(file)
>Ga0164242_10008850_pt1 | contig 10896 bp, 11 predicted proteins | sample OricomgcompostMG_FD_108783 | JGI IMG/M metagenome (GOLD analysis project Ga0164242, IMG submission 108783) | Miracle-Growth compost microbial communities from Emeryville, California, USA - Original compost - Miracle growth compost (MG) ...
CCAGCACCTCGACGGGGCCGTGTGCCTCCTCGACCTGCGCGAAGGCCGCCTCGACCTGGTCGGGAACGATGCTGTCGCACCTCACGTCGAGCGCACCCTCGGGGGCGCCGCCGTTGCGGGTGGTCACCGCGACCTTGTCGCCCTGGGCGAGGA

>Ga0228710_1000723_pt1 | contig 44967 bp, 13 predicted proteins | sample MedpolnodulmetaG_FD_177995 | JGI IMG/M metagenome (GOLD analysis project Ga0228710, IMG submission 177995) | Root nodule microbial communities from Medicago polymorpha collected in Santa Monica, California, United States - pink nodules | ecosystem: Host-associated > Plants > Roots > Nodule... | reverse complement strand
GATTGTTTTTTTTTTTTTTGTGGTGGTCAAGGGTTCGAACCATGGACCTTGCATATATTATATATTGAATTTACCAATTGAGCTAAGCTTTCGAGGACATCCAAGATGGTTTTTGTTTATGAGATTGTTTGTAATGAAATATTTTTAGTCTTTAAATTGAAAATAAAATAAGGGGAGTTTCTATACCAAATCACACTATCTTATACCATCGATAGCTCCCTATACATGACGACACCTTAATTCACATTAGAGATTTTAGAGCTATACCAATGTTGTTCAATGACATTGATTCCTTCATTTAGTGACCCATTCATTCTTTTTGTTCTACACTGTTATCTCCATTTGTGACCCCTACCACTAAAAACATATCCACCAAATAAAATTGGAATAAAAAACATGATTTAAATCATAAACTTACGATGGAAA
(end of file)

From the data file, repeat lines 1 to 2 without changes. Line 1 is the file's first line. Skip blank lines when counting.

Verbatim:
>Ga0164242_10008850_pt1 | contig 10896 bp, 11 predicted proteins | sample OricomgcompostMG_FD_108783 | JGI IMG/M metagenome (GOLD analysis project Ga0164242, IMG submission 108783) | Miracle-Growth compost microbial communities from Emeryville, California, USA - Original compost - Miracle growth compost (MG) ...
CCAGCACCTCGACGGGGCCGTGTGCCTCCTCGACCTGCGCGAAGGCCGCCTCGACCTGGTCGGGAACGATGCTGTCGCACCTCACGTCGAGCGCACCCTCGGGGGCGCCGCCGTTGCGGGTGGTCACCGCGACCTTGTCGCCCTGGGCGAGGA